The following report was commissioned by the Alfred P. Sloan Foundation and was released earlier today.
It includes a section that focuses on curation education in the LIS field and lists current and emerging programs in the U.S.
Spencer D. C. Keralis
with an introduction by Charles Henry
CLIR (Council on Library Resources)/DLF (Digital Library Foundation)
From the Executive Summary:
CLIR was commissioned by the Alfred P. Sloan Foundation to complete a study of data curation practices among scholars at five institutions of higher education. We conducted ethnographic interviews with faculty, postdoctoral fellows, graduate students, and other researchers in a variety of social sciences disciplines.The goals of the study were to identify barriers to data curation, to recognize unmet researcher needs within the university environment, and to gain a holistic understanding of the workflows involved in the creation, management, and preservation of research data. None of the researchers interviewed for this study have received formal training in data management practices, nor do they express satisfaction with their level of expertise. Researchers are learning on the job in an ad hoc fashion.• Few researchers, especially among those who are early in their career, think about long-term preservation of their data.
• The demands of publication output overwhelm long-term considerations of data curation. Metadata and documentation are of interest only if they help a researcher complete his or her work.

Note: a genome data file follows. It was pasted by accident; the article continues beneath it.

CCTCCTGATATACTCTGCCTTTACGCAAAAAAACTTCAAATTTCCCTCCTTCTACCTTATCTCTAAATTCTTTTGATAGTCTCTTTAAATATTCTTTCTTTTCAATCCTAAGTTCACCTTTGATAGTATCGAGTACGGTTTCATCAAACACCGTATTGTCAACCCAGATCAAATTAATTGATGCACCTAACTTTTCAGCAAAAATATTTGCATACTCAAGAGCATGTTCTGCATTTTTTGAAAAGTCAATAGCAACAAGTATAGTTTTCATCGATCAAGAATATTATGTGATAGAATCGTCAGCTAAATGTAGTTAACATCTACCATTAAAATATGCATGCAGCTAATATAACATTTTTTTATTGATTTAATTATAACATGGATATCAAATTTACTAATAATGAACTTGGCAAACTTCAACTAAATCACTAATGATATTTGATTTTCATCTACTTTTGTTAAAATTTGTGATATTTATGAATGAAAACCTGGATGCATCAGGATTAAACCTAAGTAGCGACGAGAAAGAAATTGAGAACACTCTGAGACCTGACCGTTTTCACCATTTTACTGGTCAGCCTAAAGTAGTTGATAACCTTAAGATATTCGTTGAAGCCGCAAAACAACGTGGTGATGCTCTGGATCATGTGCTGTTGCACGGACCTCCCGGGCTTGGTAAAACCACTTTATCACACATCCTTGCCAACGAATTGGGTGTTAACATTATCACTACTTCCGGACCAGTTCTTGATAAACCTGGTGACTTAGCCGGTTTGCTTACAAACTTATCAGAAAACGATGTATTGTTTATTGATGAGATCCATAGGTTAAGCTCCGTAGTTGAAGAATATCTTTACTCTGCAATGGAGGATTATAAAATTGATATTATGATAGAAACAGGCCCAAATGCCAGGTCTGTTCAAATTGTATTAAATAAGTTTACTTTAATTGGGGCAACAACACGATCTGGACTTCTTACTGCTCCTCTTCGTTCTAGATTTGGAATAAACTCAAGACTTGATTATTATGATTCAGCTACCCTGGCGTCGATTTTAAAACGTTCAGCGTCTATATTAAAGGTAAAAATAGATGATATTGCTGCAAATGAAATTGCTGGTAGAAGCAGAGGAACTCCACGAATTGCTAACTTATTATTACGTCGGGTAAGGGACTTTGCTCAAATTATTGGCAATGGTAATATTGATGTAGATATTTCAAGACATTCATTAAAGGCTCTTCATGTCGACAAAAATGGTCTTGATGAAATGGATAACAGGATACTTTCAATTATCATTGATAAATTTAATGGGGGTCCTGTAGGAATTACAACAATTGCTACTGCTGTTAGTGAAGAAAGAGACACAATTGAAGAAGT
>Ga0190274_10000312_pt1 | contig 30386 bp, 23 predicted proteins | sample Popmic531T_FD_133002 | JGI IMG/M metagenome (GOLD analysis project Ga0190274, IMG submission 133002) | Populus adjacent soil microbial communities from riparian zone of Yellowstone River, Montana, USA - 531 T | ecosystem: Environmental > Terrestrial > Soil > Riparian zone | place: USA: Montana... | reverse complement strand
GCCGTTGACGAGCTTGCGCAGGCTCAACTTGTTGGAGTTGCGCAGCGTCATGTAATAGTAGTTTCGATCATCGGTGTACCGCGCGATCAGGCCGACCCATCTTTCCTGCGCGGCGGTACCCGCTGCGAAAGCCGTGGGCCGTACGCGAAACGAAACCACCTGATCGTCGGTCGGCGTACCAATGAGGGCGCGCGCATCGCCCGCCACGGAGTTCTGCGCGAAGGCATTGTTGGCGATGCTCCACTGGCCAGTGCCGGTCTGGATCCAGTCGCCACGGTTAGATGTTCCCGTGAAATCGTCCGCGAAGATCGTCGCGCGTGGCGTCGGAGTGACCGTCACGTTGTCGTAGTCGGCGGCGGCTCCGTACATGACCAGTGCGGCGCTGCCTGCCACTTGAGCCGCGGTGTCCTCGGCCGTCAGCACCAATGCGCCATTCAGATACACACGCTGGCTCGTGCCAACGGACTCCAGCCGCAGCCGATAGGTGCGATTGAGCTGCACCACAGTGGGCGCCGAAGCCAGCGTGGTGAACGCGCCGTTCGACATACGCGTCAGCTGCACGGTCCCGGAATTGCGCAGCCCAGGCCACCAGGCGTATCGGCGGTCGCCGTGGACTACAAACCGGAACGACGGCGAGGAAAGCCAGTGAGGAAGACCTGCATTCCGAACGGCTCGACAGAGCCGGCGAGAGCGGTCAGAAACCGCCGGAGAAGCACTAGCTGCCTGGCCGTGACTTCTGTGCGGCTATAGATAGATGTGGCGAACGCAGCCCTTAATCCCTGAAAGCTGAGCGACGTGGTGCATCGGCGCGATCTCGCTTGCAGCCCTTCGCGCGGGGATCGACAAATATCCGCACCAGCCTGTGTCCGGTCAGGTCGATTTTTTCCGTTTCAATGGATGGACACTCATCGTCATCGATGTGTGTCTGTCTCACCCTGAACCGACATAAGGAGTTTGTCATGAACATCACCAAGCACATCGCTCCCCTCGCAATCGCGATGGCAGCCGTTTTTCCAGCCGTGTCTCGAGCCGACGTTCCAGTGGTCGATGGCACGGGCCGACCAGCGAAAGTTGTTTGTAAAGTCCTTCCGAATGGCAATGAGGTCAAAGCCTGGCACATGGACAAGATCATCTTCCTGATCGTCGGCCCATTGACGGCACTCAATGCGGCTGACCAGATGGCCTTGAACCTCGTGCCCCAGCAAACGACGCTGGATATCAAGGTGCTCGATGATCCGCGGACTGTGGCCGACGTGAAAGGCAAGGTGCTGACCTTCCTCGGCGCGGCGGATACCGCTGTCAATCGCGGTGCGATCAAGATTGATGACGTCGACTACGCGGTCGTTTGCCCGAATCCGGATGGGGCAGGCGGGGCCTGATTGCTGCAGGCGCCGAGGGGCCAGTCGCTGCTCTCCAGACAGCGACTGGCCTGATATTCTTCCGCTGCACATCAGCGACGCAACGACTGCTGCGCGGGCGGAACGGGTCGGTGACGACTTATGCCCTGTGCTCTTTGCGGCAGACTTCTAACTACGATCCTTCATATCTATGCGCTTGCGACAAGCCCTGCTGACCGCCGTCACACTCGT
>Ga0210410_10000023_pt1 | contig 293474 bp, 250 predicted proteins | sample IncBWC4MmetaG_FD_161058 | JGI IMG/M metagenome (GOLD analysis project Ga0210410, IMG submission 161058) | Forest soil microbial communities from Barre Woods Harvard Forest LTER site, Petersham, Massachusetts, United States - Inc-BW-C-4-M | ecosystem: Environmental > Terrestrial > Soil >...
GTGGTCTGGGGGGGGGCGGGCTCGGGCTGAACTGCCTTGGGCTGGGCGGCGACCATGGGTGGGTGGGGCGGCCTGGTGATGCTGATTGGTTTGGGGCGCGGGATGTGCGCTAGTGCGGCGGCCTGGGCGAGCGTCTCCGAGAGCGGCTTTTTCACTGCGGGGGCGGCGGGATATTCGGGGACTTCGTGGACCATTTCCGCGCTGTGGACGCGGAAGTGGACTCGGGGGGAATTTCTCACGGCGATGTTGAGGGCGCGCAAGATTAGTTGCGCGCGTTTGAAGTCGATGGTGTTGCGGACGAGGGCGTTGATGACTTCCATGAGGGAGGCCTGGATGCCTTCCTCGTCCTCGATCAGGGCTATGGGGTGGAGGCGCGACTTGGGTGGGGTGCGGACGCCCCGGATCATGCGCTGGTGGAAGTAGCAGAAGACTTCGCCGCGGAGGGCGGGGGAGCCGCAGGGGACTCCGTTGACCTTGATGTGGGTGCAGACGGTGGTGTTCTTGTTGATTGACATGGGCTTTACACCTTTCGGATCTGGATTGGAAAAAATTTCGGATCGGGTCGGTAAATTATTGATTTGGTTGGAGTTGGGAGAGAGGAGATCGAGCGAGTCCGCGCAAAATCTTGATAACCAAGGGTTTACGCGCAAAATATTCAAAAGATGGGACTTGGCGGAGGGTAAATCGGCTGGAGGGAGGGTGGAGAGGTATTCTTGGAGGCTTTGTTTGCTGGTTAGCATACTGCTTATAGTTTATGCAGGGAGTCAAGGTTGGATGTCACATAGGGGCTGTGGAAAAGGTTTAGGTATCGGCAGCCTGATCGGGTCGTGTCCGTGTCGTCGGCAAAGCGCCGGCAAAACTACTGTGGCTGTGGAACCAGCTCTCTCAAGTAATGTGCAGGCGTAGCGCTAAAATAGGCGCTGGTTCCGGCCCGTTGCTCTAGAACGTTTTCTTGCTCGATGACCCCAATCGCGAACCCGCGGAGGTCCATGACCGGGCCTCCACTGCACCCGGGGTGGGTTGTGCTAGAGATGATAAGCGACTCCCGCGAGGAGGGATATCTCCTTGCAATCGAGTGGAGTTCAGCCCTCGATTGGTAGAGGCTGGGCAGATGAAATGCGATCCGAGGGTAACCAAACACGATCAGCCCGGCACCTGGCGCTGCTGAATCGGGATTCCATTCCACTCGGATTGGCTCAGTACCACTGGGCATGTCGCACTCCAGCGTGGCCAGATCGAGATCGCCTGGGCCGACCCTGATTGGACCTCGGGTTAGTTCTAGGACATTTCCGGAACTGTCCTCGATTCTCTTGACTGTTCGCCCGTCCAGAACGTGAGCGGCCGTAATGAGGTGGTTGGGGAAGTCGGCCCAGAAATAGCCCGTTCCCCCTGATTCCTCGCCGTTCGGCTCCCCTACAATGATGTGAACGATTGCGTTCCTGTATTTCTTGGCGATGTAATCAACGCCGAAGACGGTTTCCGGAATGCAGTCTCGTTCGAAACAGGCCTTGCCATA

• There is a great need for more effective collaboration tools, as well as online spaces that support the volume of data generated and provide appropriate privacy and access controls.
• Few researchers are aware of the data services that the library might be able to provide and seem to regard the library as a dispensary of goods (e.g., books, articles) rather than a locus for real-time research/professional support.
• There is unlikely to be a single out-of-the-box solution that can be applied to the problem of data curation. Instead, an approach that emphasizes engagement with researchers and dialog around identifying or building the appropriate tools for a particular project is likely to be the most productive.
• Researchers must have access to adequate networked storage.
Universities should consider revising their access policies to support multi-institutional research projects.
• Educational or other training programs should focus on early intervention in the researcher career path for the greatest long-term benefit.
• Data curation systems should be integrated with the active research phase (i.e., as a backup and collaboration solution).
• In the area of privacy and data access control, additional tools should be developed to manage confidential data and provide the necessary security. Most importantly, policies must be developed that support researchers in this use of these technologies.